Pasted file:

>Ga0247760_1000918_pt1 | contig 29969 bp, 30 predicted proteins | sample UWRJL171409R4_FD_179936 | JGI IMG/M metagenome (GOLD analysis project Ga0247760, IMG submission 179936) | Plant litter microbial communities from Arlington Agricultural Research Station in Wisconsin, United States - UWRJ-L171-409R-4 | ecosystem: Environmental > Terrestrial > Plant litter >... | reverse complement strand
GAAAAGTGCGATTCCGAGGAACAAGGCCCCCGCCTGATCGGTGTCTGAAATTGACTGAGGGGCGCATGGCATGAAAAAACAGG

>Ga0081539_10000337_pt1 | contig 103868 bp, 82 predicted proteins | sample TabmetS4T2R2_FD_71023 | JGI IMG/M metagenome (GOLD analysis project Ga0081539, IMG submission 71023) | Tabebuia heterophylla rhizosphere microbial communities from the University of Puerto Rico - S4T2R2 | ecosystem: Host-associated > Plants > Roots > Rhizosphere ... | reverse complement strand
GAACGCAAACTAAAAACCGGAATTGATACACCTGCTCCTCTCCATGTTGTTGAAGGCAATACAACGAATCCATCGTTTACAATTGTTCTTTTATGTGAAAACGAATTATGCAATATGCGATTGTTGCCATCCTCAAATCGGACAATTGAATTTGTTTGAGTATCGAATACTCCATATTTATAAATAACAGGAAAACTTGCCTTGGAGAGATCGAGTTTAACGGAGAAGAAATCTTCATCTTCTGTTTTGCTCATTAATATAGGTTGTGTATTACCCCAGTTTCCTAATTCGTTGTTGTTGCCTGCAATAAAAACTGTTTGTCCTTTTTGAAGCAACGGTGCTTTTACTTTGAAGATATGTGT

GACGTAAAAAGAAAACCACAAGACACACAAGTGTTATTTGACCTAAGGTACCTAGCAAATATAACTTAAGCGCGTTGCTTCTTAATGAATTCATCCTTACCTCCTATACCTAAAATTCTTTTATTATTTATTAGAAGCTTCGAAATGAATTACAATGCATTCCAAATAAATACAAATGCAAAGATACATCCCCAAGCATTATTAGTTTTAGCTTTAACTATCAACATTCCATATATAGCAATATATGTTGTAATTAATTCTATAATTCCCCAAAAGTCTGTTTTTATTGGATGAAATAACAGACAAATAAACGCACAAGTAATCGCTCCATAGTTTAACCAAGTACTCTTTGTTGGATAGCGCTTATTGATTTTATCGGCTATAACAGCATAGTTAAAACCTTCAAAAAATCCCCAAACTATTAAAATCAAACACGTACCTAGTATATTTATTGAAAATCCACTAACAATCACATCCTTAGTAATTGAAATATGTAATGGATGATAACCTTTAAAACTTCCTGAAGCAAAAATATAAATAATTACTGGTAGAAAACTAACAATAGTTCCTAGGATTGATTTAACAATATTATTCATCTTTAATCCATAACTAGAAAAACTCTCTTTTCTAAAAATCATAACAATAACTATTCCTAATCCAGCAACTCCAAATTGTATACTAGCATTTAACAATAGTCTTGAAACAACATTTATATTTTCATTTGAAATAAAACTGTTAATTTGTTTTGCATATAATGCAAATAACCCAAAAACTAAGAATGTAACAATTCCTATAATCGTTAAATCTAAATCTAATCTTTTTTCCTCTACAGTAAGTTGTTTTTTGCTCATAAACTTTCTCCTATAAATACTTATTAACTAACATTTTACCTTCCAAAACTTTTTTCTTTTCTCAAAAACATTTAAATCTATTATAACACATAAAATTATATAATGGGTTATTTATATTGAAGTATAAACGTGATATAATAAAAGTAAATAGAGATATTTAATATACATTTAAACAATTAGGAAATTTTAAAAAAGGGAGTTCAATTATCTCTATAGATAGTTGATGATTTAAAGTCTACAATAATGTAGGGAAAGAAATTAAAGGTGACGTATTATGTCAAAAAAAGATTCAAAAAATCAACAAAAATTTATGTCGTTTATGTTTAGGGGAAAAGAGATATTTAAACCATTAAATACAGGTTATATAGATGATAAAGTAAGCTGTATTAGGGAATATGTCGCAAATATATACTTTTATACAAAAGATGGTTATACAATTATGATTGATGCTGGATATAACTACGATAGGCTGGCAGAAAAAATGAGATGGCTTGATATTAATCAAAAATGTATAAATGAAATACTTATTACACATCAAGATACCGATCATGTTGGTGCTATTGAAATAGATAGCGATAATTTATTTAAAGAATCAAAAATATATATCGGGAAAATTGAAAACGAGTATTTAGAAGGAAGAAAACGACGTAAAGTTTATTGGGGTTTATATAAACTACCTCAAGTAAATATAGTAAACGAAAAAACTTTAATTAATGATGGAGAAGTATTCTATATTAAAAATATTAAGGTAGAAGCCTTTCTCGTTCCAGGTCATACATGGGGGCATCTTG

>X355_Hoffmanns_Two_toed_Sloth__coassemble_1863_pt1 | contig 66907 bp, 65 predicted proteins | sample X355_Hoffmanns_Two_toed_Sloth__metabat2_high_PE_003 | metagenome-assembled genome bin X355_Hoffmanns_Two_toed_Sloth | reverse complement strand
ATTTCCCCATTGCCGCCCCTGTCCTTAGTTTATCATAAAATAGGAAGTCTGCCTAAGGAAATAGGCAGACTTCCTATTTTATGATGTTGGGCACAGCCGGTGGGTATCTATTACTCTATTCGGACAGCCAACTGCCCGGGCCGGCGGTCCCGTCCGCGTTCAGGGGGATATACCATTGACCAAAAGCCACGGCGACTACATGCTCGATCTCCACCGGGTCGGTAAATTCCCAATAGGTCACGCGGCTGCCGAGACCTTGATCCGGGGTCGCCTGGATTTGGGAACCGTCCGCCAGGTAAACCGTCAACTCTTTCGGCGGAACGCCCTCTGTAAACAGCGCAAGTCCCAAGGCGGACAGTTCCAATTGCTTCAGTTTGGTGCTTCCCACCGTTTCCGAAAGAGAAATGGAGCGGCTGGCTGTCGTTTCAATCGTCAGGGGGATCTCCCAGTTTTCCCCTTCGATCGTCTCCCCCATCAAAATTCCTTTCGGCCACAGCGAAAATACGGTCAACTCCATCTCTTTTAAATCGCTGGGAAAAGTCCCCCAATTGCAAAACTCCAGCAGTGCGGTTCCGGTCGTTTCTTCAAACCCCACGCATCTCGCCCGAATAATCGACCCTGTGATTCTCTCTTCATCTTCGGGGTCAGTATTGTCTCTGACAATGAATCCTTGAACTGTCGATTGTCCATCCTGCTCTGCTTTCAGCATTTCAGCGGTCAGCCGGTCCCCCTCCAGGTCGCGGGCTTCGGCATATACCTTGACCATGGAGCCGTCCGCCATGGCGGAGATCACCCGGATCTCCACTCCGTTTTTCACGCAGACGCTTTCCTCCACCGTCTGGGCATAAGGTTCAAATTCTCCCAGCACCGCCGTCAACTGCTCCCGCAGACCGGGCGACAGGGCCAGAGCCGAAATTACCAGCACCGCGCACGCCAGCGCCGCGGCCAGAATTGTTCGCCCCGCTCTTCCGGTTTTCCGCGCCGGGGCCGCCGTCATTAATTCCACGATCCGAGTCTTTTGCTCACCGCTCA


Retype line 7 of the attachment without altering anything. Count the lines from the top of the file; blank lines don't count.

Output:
ATTTCCCCATTGCCGCCCCTGTCCTTAGTTTATCATAAAATAGGAAGTCTGCCTAAGGAAATAGGCAGACTTCCTATTTTATGATGTTGGGCACAGCCGGTGGGTATCTATTACTCTATTCGGACAGCCAACTGCCCGGGCCGGCGGTCCCGTCCGCGTTCAGGGGGATATACCATTGACCAAAAGCCACGGCGACTACATGCTCGATCTCCACCGGGTCGGTAAATTCCCAATAGGTCACGCGGCTGCCGAGACCTTGATCCGGGGTCGCCTGGATTTGGGAACCGTCCGCCAGGTAAACCGTCAACTCTTTCGGCGGAACGCCCTCTGTAAACAGCGCAAGTCCCAAGGCGGACAGTTCCAATTGCTTCAGTTTGGTGCTTCCCACCGTTTCCGAAAGAGAAATGGAGCGGCTGGCTGTCGTTTCAATCGTCAGGGGGATCTCCCAGTTTTCCCCTTCGATCGTCTCCCCCATCAAAATTCCTTTCGGCCACAGCGAAAATACGGTCAACTCCATCTCTTTTAAATCGCTGGGAAAAGTCCCCCAATTGCAAAACTCCAGCAGTGCGGTTCCGGTCGTTTCTTCAAACCCCACGCATCTCGCCCGAATAATCGACCCTGTGATTCTCTCTTCATCTTCGGGGTCAGTATTGTCTCTGACAATGAATCCTTGAACTGTCGATTGTCCATCCTGCTCTGCTTTCAGCATTTCAGCGGTCAGCCGGTCCCCCTCCAGGTCGCGGGCTTCGGCATATACCTTGACCATGGAGCCGTCCGCCATGGCGGAGATCACCCGGATCTCCACTCCGTTTTTCACGCAGACGCTTTCCTCCACCGTCTGGGCATAAGGTTCAAATTCTCCCAGCACCGCCGTCAACTGCTCCCGCAGACCGGGCGACAGGGCCAGAGCCGAAATTACCAGCACCGCGCACGCCAGCGCCGCGGCCAGAATTGTTCGCCCCGCTCTTCCGGTTTTCCGCGCCGGGGCCGCCGTCATTAATTCCACGATCCGAGTCTTTTGCTCACCGCTCA